BATON ROUGE, LA (WAFB) - A Baton Rouge Magnet High School student has won a statewide poetry competition hosted by Southern University's John B. Cade Library.
When Calvin Morris stood to read the poem that propelled him into the state's spotlight, he looked out over an audience, which included students from the New Orleans Center for Creative Arts and St. Joseph's Academy.
Morris read his poem, On Having Faith in a Soon to Be Gentrified Neighborhood, making eye contact with audience members on both sides of the room.
Morris read with confidence, "These children dream far beyond the railroad tracks, beyond this neighborhood to be robbed from them and repackaged as some other kid's suburbia. But the stars have returned and gr anted them this moment of un-relinquished purity and innocence…"
Morris was awarded an iPad for placing first in the contest.
"I've always been partly a writer ever since I was little. I used to write little songs and stuff," Morris said. "I mainly started focusing on it this year, my junior year. I realized how passionate I was about it and how much I realized I could do with it, how much I could inspire people with it. So I began taking it more seriously this year. I joined Word Crew, which is an after school writing collective of youth poets across East Baton Rouge Parish, sponsored by Forward Arts. I just became heavily involved, going to a lot of teen open mics. I became a host for "Fresh Sheet" which is a teen open mic. So any chance I got to share my work or to be with other people doing the same thing I was doing, really helped."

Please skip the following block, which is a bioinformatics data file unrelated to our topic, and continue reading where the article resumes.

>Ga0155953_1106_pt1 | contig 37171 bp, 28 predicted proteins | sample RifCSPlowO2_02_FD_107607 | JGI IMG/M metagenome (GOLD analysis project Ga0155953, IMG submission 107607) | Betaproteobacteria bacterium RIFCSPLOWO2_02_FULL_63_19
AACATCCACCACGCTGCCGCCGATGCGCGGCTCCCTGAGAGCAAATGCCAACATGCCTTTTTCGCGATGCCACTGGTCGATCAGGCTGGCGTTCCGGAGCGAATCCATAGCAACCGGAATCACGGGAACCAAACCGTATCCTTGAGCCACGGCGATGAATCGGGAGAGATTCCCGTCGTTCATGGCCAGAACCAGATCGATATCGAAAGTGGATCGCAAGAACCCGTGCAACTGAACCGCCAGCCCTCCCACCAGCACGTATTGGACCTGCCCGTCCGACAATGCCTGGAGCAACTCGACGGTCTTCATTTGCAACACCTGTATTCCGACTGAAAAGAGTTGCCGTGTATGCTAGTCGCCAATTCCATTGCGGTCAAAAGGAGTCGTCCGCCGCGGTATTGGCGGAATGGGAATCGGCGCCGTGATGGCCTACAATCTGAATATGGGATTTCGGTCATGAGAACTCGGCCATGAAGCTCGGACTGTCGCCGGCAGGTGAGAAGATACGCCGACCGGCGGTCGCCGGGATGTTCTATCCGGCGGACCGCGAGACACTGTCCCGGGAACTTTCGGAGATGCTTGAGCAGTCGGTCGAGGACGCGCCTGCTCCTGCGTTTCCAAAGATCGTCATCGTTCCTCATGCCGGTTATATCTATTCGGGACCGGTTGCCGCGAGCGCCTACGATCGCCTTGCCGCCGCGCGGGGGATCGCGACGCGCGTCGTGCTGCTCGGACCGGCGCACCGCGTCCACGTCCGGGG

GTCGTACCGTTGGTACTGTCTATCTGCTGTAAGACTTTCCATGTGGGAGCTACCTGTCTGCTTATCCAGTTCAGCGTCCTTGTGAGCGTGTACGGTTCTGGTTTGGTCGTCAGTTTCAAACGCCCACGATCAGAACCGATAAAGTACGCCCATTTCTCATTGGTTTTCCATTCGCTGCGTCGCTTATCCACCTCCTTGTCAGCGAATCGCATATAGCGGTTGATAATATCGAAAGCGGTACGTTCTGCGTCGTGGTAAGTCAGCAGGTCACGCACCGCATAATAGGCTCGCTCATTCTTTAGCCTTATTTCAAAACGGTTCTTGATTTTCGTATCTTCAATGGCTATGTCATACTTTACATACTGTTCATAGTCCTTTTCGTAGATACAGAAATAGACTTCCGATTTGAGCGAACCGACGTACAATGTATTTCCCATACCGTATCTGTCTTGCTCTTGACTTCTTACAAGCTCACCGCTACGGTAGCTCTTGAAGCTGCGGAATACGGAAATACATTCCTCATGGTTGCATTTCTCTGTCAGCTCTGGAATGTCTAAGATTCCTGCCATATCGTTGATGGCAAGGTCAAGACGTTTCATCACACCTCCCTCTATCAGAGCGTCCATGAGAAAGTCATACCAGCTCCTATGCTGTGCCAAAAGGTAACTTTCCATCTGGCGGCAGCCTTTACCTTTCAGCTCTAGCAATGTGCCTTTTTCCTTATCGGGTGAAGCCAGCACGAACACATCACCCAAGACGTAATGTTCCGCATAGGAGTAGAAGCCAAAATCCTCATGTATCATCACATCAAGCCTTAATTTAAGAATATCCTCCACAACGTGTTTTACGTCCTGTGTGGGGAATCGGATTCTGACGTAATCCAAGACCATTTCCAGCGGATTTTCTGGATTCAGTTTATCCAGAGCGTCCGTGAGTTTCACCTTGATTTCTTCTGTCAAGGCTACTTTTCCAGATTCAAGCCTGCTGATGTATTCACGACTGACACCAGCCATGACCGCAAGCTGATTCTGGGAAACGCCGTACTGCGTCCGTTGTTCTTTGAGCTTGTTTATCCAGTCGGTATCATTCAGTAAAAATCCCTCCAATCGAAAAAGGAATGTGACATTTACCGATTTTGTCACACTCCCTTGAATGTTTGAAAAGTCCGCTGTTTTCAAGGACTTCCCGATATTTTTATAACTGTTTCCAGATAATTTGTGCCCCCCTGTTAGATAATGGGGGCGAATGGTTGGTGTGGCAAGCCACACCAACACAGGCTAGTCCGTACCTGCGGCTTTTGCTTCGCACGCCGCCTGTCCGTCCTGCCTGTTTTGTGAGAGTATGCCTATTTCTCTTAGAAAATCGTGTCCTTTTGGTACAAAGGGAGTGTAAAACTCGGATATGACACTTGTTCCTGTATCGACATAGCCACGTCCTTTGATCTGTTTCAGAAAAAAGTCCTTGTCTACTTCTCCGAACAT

Morris says exploring the spoken word music of poetry slams and poetry open mic sessions has helped him emerge as someone who wants to put pen to paper.
"Forward Arts definitely helped me establish who I wanted to be as far as a poet, not only as a spoken word artist, but as a literary poet as well. It's inspired me to maybe consider putting out a collection of work and getting it published and things of that nature, and also helped me gather the resources needed to accomplish that," said Morris.
Morris says the community of poetry-loving young people nurtured by the charity, Forward Arts, has been a confidence booster for him and others.
"From a young age, I was bullied, but starting in the 9th grade and especially this year, I've been able to find a group of people who love me and support me and cherish me no matter what. I made a lot of friends who have the same interests as me. They don't make me feel as bad about being weird and not being like everybody else, and that definitely boosts your confidence and helps you take pride in being different and being unique and that boosts your confidence," said Morris.
Morris thinks all teens should seek a creative way to express themselves.